“In my mind it was as easy to make the move to Ducati, because I didn’t really know where we would go at Yamaha if he left,” he said.

“They were going to give us a two-year deal, and we thought that maybe that meant our careers would end after two years – but it could have ended after two more at Yamaha too.

“I’m not at all famous or special, it’s just fame by association” :: Alex Briggs

“We had the romantic feeling that we would do the same thing, and if the circumstances had been a little different I think we could have.

“But it didn’t quite work out that way. Still, I’ve got no regrets.

“My biggest frustration wasn’t actually Ducati – it was a few years ago at Yamaha, when I thought we had a rider and a motorbike that could win races and possibly even a championship, and we didn’t.

“I found that extremely frustrating. There are reasons that I think we could have done better, and those things could have been fixed.”

A key member of the Rossi inner circle and perhaps the most accessible thanks to his active social media presence, Briggs has cut something of a niche for himself in his time with Rossi as possibly MotoGP’s most famous mechanic.

One of the friendliest people in the paddock as well, he’s quick to revert to a little self-deprecation when it comes to describing his Twitter fame, despite building up well over 50,000 followers on the platform.

“I’m not at all famous or special, it’s just fame by association,” he said.

“A lot of people are dead keen to find out a little more about him [Rossi] or to get some insight, and I’ve been a way to do that.

Alex Briggs

“I started to enjoy showing people another view or another angle of the sport they love.

“Initially when my friend Suzi Perry started me on Twitter I didn’t even understand it, and I only continued with it because I remember when I was a young motocross rider as a kid, I would do everything I could to find out what other people were doing – not just the riders. When I read technical things about how to do things like lockwire on your grips, I loved it.

“I thought that there is going to be someone exactly like that who would love to see inside. I was starving for it as a kid, and I knew there would be someone else.

“It quickly became obvious because I ended up talking to a lot of people and really enjoying it. Some people think it’s a cesspit, but I never see that, because I’ve just created a place where people are happy.”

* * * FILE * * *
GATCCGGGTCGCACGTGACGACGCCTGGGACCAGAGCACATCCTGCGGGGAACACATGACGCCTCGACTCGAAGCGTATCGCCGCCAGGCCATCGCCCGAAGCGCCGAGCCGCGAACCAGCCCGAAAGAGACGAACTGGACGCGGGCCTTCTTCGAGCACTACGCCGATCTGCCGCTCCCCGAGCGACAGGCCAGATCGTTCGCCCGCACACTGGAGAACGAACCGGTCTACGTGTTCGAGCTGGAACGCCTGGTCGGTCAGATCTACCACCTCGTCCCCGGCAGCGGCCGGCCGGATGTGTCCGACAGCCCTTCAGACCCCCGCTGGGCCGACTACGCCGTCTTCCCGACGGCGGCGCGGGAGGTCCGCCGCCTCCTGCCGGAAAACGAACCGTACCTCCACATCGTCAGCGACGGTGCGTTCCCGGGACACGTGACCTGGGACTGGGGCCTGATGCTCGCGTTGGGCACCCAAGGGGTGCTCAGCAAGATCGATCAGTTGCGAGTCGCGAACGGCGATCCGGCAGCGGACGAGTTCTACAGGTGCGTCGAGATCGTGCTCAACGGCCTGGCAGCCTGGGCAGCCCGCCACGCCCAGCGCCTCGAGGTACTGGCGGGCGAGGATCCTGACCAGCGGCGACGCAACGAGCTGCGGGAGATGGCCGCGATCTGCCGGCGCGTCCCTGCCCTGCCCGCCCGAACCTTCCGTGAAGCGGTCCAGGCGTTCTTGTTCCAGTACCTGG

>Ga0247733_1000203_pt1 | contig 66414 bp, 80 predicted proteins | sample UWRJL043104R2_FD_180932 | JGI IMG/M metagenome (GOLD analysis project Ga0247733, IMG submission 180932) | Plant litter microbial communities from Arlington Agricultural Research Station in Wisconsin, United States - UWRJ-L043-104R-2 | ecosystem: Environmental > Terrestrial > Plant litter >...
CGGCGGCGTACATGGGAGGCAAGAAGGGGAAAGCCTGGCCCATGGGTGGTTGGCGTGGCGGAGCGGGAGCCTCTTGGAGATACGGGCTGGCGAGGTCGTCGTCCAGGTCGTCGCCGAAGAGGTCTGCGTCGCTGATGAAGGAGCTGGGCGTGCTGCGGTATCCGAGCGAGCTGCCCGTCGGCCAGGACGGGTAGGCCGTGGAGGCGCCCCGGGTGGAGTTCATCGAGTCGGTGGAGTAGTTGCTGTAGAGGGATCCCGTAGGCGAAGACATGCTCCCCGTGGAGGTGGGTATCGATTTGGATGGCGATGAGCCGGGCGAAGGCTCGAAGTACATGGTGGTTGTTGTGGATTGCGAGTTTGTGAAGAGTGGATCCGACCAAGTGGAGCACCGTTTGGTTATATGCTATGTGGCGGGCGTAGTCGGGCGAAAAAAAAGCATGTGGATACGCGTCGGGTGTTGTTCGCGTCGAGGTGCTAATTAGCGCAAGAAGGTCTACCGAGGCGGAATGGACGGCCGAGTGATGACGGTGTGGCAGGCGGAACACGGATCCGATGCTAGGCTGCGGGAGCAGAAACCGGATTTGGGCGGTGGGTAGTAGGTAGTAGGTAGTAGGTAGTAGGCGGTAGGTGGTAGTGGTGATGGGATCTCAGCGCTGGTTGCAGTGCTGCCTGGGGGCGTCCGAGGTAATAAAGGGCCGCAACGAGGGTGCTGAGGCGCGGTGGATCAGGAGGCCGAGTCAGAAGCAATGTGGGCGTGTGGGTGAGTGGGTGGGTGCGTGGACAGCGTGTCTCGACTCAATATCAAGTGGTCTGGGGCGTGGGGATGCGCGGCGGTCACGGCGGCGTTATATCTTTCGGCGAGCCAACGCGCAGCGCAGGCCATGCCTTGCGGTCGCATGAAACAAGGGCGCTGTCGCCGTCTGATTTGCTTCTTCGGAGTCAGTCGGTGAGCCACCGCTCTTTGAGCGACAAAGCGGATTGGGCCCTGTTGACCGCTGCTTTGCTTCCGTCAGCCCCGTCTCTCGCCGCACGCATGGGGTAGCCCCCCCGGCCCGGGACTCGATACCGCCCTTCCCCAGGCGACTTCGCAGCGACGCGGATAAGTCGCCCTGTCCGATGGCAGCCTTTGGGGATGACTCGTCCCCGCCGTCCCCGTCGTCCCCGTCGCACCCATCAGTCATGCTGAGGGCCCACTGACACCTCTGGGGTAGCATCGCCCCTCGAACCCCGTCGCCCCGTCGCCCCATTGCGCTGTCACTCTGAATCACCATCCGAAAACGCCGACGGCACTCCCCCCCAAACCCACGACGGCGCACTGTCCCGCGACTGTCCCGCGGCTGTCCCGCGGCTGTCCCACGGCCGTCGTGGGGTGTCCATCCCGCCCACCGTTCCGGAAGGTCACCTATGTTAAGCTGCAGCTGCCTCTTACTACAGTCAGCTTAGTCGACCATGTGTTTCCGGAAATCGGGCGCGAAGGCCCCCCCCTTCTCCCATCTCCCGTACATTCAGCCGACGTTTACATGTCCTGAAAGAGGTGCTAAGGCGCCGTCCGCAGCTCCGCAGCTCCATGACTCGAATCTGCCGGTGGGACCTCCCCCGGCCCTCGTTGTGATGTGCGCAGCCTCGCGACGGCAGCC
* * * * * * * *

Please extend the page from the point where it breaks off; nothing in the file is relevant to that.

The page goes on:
Dec 08 : MotoGP's mad year: 2020 season review

While his social media output might change slightly as he switches from working with Valentino Rossi to reducing his golfing handicap and manufacturing his own clubs next year, he also concedes that he’s likely to still pop up now and again in the paddock if time permits as one chapter ends and another starts.

“I’ve already been emotional a couple of times talking to people, just because it’s ending,” he said.

“It’s not a sad thing, and I don’t know why – I think it’s just knowing that it won’t happen again. It’s only sad because it was good – if it wasn’t good you wouldn’t be sad.

“A lot of people have told me on Twitter that it’s sad and it’s upsetting – but it isn’t for me.

Valentino Rossi Yamaha Portimao MotoGP 2020

“I’ve always had two great lives, one at home and one working here. Now I’m just going to have one great life at home. I almost can’t wait for that aspect of it.

“But I think I’m going to be busier than some expect. A few people have asked me to do some public speaking, some events, maybe even a small possibility of some guest appearances on TV.

“Let’s wait and see – some of them might happen, but I don’t need them to happen.

“If I’m just working two days a week at the golf club, I’ll be happy.”

In part two of our exclusive interview with Alex Briggs later this week, he reveals the inside story of what Valentino Rossi has been like to work with for 20 years